"We ... find outfitters and land owners who have a heart for these guys and want to allow us to do some hunting out there," said HAVA's outreach manager Heath Gunns, who was on-site during the hunt. "We then provide transportation and travel costs and tags and licenses and equipment and all of that stuff, and we come out and we do the hunt."
Gunns found great pleasure in helping arrange the Cogdill hunt, which involved bringing adaptive equipment, including a motor-controlled mount for the rife, a camera mounted to the optics and a sip and puff device that enabled Cogdill to shoot.
"We want to take these guys that are injured coming home, in spite of their injuries and whatever they have going on, get them in the outdoors," Gunns said. "Share the outdoors with them; let them challenge their disabilities. Begin to redefine what normal is for them, and just let the shooting sports industry say thanks for your service and sacrifice."
The hunt was a dream Cogdill thought he might never experience again, but one he happily enjoyed with his brothers by his side.
"As long as I can remember, my brothers Robert, Tim and I have always hunted together," he said. "Now due to me losing the use of my arms and legs because of the ALS, I just knew my hunting days were over until my squad leader Adam Hartley contacted my wife Alma with the possibility of my brothers and I being able to do a hunt together one last time."
In addition to HAVA, WTB, MWR Outdoor Recreation, the Tennessee Wildlife Resource Foundation and many others worked to make the hunt a success.
"In the end, all of the parties involved came together, sometimes overcoming huge hurdles, all with the design of allowing me and my Family to again share the outdoors and enjoy time afield in pursuit of Whitetail Deer," Cogdill said.
It was not until the fourth day of the hunt, as light waned, that Cogdill took his shot.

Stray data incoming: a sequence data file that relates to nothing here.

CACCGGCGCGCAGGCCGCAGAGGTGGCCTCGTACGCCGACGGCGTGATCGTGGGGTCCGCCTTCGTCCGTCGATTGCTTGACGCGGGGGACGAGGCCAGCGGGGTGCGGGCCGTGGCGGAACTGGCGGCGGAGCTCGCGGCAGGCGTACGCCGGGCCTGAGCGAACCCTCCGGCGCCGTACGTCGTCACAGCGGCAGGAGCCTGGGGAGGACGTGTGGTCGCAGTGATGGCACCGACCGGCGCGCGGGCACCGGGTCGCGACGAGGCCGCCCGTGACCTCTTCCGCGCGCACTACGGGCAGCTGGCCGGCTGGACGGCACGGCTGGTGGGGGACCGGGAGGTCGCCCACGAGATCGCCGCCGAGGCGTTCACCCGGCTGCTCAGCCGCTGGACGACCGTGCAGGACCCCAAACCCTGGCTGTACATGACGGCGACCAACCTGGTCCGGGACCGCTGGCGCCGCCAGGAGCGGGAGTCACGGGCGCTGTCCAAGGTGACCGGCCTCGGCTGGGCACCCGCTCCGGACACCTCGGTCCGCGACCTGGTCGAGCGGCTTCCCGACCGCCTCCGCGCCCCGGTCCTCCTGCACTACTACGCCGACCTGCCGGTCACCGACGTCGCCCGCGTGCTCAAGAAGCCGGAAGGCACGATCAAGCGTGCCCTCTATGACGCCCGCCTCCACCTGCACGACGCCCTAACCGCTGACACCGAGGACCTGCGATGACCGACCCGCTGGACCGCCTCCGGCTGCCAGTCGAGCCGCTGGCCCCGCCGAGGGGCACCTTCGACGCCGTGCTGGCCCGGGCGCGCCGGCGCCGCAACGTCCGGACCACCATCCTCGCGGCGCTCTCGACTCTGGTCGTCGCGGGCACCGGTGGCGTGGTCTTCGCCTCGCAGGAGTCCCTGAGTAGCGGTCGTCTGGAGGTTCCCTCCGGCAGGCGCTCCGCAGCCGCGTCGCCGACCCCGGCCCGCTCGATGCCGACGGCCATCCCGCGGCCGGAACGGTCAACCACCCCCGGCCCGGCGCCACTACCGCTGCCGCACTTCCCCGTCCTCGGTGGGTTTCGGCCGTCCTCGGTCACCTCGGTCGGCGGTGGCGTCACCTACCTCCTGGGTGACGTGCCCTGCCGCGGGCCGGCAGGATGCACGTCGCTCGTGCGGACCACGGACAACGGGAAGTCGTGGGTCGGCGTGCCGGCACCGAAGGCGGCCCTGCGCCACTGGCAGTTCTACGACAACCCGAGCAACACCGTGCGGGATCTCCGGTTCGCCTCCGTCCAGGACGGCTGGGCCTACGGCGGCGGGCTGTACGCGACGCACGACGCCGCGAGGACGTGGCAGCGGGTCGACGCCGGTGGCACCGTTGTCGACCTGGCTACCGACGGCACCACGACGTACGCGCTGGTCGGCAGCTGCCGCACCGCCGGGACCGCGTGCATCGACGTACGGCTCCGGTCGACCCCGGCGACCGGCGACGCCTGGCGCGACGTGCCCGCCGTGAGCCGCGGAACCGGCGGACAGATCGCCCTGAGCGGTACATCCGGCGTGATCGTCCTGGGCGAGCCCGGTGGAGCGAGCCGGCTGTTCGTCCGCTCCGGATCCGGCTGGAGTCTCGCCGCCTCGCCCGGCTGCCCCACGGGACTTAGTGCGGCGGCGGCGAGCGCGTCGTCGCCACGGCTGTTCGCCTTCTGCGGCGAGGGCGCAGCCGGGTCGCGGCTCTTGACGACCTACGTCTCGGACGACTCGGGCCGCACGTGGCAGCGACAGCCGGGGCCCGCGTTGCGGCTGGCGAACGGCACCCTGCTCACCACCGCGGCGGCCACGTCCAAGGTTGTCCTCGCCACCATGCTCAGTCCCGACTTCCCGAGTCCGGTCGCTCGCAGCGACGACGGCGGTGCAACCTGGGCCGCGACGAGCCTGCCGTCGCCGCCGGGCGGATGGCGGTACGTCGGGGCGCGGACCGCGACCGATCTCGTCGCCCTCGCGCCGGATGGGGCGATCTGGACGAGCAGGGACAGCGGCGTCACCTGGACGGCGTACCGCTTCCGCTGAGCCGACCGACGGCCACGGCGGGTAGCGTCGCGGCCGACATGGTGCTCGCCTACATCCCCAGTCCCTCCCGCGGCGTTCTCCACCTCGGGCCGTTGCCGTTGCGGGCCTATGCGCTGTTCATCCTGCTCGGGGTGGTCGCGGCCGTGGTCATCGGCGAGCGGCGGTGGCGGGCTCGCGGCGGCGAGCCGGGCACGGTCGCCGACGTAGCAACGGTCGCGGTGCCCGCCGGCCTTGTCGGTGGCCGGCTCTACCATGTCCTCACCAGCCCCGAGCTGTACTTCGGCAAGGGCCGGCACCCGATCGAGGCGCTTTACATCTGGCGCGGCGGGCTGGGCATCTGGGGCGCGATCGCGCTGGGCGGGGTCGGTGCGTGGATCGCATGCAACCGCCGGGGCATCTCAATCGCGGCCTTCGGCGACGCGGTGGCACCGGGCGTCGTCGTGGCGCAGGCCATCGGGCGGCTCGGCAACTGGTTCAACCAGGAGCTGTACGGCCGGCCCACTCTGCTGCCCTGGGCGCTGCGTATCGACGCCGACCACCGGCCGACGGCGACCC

"After diligently hunting for four days, on the last evening [a] big, beautiful eight-point came into my crosshairs," Cogdill said. "I went to puff on the straw to fire the weapon and it didn't fire, but after a few phone calls and texts to my brother Robert and Heath Gunns in the blind below … we finally reloaded and I got the shot."
Hartley said he is just glad to be able to make this experience a reality, and it is just one of many ways that he plans to show his Soldiers that they are a priority.
"At the very end, when he finally got his deer and being able to be a part of that with his Family was the most rewarding thing I've done in the military, honestly," he said. "… Four grown men out there, balling our eyes out. As a squad leader, I didn't see myself getting that close when I first got there. Yes I wanted to touch lives and help Soldiers, but I didn't expect it to be like that."
Cogdill appreciates the care and concern shown by Fort Campbell, especially when it comes to this unforgettable memory.
"My experience with the WTB has been outstanding," he said. "We were truly blessed to be placed here. Everybody from my squad leader all the way up to the post commander has gone above and beyond the 'job description.' They do not look at this as a job -- [they] genuinely do care."